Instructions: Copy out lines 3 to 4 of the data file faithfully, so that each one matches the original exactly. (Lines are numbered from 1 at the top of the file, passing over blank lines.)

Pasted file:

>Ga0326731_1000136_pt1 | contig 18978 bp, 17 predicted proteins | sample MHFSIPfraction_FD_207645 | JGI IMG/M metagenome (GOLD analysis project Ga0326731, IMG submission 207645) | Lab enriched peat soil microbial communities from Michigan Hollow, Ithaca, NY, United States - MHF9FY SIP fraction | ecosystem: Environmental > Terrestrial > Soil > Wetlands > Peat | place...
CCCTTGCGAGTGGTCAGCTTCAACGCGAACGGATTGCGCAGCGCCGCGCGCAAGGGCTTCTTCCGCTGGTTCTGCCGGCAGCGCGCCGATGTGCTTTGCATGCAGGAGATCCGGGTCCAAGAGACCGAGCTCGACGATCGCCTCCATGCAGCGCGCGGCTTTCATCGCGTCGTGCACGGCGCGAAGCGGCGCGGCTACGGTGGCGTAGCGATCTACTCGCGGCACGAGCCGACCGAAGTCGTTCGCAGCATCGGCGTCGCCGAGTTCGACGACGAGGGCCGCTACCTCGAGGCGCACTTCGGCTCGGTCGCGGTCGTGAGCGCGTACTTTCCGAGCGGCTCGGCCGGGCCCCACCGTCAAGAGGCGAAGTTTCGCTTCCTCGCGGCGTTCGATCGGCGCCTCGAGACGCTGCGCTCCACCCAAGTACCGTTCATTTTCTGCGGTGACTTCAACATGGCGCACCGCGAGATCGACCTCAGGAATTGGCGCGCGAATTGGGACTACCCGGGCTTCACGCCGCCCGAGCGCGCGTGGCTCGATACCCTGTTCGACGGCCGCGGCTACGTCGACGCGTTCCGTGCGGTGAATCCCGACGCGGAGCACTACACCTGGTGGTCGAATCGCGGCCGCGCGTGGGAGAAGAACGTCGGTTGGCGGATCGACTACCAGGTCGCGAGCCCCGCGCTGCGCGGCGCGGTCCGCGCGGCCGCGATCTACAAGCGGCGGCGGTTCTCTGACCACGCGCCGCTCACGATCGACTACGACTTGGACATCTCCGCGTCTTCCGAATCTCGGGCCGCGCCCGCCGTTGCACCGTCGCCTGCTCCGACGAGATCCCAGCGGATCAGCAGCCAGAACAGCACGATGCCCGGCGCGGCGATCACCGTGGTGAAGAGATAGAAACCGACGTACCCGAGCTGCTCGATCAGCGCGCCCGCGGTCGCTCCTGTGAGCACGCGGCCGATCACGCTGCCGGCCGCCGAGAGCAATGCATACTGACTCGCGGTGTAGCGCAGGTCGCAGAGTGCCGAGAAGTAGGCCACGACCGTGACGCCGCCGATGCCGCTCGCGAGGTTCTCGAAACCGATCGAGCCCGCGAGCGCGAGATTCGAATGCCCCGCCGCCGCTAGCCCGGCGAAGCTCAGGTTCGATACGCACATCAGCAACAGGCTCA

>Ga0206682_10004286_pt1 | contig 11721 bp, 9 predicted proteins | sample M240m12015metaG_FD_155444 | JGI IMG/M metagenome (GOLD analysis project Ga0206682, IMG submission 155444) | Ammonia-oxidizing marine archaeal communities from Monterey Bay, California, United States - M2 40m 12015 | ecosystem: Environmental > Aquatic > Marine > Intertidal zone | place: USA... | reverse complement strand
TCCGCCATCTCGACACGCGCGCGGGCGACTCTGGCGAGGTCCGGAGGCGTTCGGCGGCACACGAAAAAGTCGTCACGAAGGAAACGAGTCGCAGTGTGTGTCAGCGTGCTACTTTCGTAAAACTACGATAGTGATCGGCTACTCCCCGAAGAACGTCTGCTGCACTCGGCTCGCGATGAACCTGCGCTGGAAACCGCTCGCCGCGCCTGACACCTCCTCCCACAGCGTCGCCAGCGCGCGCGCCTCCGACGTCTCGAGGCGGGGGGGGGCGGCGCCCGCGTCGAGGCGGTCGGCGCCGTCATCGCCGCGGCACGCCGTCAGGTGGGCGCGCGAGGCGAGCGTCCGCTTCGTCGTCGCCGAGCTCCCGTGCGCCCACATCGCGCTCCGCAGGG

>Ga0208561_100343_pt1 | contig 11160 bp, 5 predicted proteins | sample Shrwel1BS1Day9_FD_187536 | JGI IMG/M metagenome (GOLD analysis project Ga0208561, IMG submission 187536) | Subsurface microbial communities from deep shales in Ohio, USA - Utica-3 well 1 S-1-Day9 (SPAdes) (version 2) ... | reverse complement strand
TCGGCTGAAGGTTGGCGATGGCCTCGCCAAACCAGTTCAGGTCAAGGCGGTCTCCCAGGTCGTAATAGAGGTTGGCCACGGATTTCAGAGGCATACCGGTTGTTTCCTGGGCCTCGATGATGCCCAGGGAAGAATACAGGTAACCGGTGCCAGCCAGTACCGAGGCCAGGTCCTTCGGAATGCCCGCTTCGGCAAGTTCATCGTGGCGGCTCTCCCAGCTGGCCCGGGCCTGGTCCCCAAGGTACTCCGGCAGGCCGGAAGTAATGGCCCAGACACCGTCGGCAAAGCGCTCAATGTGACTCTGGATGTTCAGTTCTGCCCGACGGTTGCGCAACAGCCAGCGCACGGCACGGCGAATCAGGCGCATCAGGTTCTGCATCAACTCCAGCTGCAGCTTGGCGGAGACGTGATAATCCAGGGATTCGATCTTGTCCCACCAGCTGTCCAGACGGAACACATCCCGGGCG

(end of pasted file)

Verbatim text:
>Ga0206682_10004286_pt1 | contig 11721 bp, 9 predicted proteins | sample M240m12015metaG_FD_155444 | JGI IMG/M metagenome (GOLD analysis project Ga0206682, IMG submission 155444) | Ammonia-oxidizing marine archaeal communities from Monterey Bay, California, United States - M2 40m 12015 | ecosystem: Environmental > Aquatic > Marine > Intertidal zone | place: USA... | reverse complement strand
TCCGCCATCTCGACACGCGCGCGGGCGACTCTGGCGAGGTCCGGAGGCGTTCGGCGGCACACGAAAAAGTCGTCACGAAGGAAACGAGTCGCAGTGTGTGTCAGCGTGCTACTTTCGTAAAACTACGATAGTGATCGGCTACTCCCCGAAGAACGTCTGCTGCACTCGGCTCGCGATGAACCTGCGCTGGAAACCGCTCGCCGCGCCTGACACCTCCTCCCACAGCGTCGCCAGCGCGCGCGCCTCCGACGTCTCGAGGCGGGGGGGGGCGGCGCCCGCGTCGAGGCGGTCGGCGCCGTCATCGCCGCGGCACGCCGTCAGGTGGGCGCGCGAGGCGAGCGTCCGCTTCGTCGTCGCCGAGCTCCCGTGCGCCCACATCGCGCTCCGCAGGG